Why God?

The definition of an optimist is “a person that believes that this world is the best of all possible worlds or that good must ultimately prevail over evil.” I am an optimist and have always believed in the goodness of people.

The hurricane Harvey has nearly destroyed Houston and it continues to hammer the gulf cost, with almost 50 inches of rain falling on this community of almost seven million people. The record-setting storm just hit land for the second time this morning and the rain keeps pummeling the suffering citizens.

Even Mother Nature can be filled with evil and fury just as humans can, but was this caused by God? When horrific events occur, whether from humans or natural disasters, people cry out in pain, “Why God? Why did you let this happen? As an optimistic Christian, I choose to believe that life just happens, both good and bad. But God is standing with us at all times, ready to provide answers to our problems and to help us heal from our sorrows. We only have to open our hearts and listen intently in the quiet hours, late at night and early in the morning.

I have endured more pain and sorrow in my life than I ever imagined as a young child. It took five years and one miscarriage to finally conceive my son Jason, the light of my life and the loving father of my precious grandchildren. I have been called naive many times since I was a young woman trying to get a much needed job in St. Louis. I needed to move there with my two little boys, Jason and another precious little boy named Justin, who was diagnosed as profoundly mentally retarded at only eight months. I refused to accept this label, and I was desperate to find a school that would make him whole.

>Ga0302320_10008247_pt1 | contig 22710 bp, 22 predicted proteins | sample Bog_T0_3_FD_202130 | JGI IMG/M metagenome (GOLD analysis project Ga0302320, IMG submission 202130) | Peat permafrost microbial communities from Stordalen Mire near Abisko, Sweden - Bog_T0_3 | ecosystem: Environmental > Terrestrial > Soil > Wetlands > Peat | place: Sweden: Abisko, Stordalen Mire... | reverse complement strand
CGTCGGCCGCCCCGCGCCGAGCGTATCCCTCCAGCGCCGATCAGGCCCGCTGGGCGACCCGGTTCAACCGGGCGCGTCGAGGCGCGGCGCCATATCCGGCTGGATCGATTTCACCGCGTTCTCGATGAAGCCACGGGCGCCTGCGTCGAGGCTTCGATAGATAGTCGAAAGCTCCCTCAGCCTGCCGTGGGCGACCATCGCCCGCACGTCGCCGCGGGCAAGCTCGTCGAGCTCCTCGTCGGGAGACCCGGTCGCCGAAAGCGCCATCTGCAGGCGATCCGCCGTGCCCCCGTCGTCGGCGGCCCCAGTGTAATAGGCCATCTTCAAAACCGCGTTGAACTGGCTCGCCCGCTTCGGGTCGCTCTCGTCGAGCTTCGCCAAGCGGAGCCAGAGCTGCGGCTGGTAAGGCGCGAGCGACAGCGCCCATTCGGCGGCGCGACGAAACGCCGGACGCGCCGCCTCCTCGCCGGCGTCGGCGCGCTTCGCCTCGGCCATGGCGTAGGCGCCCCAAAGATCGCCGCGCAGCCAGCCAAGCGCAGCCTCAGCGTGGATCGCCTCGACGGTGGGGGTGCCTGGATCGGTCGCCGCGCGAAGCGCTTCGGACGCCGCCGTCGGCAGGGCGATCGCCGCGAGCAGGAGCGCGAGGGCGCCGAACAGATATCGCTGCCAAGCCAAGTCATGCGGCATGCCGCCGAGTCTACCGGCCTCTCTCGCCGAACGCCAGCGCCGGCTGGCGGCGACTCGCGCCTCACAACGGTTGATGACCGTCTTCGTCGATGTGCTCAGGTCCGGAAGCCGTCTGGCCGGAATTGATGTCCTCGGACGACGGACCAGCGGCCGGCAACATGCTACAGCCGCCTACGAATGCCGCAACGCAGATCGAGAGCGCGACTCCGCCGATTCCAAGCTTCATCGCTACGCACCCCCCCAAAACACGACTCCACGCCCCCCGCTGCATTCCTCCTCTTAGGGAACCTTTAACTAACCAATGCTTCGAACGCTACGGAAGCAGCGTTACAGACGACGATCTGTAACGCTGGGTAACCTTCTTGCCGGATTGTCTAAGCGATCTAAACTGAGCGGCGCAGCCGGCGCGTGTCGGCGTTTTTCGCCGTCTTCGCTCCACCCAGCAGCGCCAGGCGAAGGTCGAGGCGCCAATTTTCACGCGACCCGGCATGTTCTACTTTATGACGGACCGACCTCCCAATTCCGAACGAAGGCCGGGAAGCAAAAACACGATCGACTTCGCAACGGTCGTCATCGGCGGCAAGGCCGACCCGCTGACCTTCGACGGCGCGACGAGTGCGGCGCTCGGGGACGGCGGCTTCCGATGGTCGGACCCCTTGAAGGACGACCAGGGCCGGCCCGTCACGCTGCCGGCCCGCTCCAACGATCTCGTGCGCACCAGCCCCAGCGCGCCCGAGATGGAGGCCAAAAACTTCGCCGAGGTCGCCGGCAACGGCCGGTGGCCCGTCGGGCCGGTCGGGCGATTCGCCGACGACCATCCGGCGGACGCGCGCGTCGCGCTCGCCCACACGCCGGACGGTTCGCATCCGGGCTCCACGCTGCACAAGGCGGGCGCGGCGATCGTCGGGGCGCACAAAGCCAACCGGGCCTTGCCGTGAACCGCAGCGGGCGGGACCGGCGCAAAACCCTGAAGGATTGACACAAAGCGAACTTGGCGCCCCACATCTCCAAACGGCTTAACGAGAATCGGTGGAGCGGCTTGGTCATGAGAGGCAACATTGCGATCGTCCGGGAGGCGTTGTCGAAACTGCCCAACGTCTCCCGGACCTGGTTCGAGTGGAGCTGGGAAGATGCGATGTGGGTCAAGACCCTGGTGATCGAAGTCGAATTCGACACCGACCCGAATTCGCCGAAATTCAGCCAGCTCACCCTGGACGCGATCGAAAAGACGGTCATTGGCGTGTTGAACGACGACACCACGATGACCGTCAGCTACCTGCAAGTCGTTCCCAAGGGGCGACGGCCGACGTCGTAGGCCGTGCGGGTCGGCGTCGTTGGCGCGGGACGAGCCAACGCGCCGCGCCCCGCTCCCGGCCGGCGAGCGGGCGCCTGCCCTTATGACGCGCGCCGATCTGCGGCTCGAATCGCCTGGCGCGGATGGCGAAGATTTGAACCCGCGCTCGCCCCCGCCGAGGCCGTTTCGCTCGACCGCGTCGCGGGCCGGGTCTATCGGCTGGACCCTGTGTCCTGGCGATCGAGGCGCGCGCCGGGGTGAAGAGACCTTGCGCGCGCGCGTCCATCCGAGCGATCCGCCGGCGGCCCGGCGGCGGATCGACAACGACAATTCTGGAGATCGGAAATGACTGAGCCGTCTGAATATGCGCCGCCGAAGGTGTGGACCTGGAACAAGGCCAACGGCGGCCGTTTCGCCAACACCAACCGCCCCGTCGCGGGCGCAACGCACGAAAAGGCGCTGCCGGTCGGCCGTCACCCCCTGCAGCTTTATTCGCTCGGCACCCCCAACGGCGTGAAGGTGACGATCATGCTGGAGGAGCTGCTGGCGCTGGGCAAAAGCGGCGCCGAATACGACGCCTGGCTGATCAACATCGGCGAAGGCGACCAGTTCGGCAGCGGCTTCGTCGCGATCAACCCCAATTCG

My husband refused to leave his home town, so we divorced and I moved away alone with a 2 year old and a 4 year old in tow. Justin’s doctor was right, Justin never developed beyond a two-month old baby, and lived to age 29, a shallow life stuck in a bubble of never walking without assistance, not able to talk or feed himself. But as my dear dad said one time, “Justin will never know the pain of a lost love, have to fight in a war, or know what sorrow is.” He was so right. Justin never broke any of The Ten Commandments in his life. How many of us can say that? He never experienced evil in his life, he only encountered people who loved him and helped him every step of his troubled, but free of evil life.

I have faced evil several times in my life but I never allowed it to crush me or defeat me. Twice it came from unfeeling comments from the wife of a church deacon. It caused me to leave the church, not to return for almost thirty years. My life is once again in turmoil, as I go through a season of change. It has been coming for many years but finally culminated during the past six weeks. During what should be some of the darkest moments in my life, new people are rushing in and embracing me.